• Ask why I have expectations, and determine if my goal would make me reasonably expect them. This is the big one for me. Once I’ve recognized what my obvious and not-so-apparent expectations are, I need to question why they are expected in the first place. Does the accomplishment of my goal result in the expectation coming true? Is the expectation parallel or perpendicular to my goal? Is accomplishing the goal the expectation, or is the expectation part of accomplishing the goal? This is an important distinction to make for me. I want to make sure I’m working towards a goal because I want to accomplish the goal, instead of just expecting something entirely separate to then become true or attained.

I’m trying to change my perspective to better recognize when a goal no longer serves as a goal, but as a means to (hopefully) reaching some kind of unexamined expectations. In order for me to maintain healthy control over the pressures I apply on myself–because I know I will continue to pressure myself–I need to make sure that my time spent is toward the goal, and not wishing for the expectation. Of course, expectations are not always bad. But I need to make sure they’re aligned with what I’m actually trying to do and not what I subconsciously hoping for.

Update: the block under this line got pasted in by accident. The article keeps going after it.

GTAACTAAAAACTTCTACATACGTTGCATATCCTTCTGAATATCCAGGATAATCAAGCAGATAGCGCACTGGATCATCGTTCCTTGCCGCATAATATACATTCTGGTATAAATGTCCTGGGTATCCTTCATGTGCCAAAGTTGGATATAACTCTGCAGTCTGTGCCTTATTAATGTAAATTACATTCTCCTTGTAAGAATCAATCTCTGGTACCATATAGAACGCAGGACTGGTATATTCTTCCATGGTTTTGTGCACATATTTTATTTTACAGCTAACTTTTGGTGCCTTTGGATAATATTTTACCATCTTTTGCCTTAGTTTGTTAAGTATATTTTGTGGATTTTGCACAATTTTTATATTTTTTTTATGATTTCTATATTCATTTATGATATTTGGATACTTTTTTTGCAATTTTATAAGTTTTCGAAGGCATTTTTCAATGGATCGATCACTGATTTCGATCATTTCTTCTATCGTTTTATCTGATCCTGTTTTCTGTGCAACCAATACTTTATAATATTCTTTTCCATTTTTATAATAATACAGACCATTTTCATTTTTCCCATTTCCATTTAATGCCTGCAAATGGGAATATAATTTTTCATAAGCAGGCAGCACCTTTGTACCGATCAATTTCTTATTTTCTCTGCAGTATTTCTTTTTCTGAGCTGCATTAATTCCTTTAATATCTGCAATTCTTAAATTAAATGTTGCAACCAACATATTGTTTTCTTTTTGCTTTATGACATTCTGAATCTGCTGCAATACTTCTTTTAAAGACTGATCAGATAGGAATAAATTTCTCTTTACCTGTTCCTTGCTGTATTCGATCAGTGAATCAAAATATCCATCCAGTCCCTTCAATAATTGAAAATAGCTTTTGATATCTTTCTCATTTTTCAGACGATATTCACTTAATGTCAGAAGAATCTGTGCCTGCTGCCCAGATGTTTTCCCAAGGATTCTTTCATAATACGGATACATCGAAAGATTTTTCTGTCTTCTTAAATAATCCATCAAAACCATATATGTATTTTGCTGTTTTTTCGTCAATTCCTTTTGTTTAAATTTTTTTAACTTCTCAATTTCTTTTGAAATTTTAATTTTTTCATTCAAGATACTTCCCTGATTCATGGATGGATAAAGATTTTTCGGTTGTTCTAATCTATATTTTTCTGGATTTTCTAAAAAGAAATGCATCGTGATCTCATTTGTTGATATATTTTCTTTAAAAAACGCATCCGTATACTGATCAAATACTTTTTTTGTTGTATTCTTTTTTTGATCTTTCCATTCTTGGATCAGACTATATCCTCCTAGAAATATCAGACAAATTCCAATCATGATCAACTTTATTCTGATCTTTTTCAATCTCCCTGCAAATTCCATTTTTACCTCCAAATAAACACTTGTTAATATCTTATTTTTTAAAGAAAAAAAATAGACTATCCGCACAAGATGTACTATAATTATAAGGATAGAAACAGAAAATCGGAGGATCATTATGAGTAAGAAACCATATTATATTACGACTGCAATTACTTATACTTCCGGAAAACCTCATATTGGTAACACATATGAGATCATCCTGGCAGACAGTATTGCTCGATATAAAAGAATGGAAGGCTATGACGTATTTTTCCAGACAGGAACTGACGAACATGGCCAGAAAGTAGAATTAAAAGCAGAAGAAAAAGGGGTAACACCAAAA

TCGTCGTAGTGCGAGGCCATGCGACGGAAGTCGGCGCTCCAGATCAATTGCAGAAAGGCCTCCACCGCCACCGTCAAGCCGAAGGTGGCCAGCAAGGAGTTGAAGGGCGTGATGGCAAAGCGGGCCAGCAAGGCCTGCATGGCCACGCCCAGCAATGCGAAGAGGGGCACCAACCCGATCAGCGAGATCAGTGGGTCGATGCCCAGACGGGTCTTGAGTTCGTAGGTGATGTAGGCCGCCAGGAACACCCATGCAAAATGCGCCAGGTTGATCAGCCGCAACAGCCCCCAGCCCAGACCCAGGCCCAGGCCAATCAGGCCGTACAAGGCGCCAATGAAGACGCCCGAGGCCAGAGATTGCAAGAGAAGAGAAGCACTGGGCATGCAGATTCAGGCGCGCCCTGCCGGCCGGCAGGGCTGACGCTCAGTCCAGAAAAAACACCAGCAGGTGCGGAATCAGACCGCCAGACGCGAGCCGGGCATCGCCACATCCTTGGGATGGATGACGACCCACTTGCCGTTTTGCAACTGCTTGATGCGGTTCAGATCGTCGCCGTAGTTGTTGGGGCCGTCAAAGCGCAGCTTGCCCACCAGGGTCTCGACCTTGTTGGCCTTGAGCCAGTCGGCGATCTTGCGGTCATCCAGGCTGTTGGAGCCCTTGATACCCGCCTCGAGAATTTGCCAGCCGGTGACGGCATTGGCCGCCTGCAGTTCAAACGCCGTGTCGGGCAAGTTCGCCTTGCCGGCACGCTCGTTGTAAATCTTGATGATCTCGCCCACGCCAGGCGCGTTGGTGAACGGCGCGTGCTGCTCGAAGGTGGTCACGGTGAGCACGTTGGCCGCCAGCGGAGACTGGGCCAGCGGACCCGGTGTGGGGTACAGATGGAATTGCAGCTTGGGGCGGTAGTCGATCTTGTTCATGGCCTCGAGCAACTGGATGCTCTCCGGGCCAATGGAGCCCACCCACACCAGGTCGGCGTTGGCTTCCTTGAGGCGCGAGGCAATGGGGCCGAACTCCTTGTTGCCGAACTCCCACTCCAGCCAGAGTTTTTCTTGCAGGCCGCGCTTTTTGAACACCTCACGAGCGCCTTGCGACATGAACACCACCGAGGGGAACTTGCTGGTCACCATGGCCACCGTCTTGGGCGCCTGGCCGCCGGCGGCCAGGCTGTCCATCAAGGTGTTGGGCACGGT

Some 2021 Goals:

With these two approaches in mind, I hope to have an exciting and accomplished remainder of 2021. I know that I’m going to push myself out of my comfort zone to try new things. But I want to maintain a beginner’s mindset with everything I do and really appreciate things for what they are and whatever my experiences turn out to be. And when I experiencing something or working to accomplish something, I want to recognize the expectations that serve me, and dismiss the expectations that amplify the pressure, heighten insecurity, or cause strain to others around me.

Here’s are some experiences I’m thinking about for the spring and summer.

March - First bicycling century (100 mile ride).

April - First (unofficial) bicycle “race” to see if I enjoy competing with others. But mostly to see if I can actually finish.

May - To be determined!

June - Hike the Tahoe Rim Trail again, but take it much slower this time. I want to really soak up the trail life I’ve been missing.

July - Bicycle ride from Seattle to Portland, hopefully in one day.

August - Also to be determined!

September - Visit family on the east coast.

I think I can do all of this with manageable pressure, openness toward new experiences, and healthy expectations. But that’s a goal in itself, so I’ll stay open about it either way it goes.

Featured Image: One of the best goals I’ve ever accomplished–catching the sunrise on Mount Whitney. June 2019.